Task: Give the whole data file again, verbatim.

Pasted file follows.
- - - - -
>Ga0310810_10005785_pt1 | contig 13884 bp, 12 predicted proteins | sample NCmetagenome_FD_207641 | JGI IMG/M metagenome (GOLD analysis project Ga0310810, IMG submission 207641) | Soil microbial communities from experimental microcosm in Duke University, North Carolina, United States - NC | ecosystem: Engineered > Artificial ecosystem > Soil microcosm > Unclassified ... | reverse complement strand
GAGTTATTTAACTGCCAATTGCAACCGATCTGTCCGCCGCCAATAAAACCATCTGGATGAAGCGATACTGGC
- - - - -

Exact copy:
>Ga0310810_10005785_pt1 | contig 13884 bp, 12 predicted proteins | sample NCmetagenome_FD_207641 | JGI IMG/M metagenome (GOLD analysis project Ga0310810, IMG submission 207641) | Soil microbial communities from experimental microcosm in Duke University, North Carolina, United States - NC | ecosystem: Engineered > Artificial ecosystem > Soil microcosm > Unclassified ... | reverse complement strand
GAGTTATTTAACTGCCAATTGCAACCGATCTGTCCGCCGCCAATAAAACCATCTGGATGAAGCGATACTGGC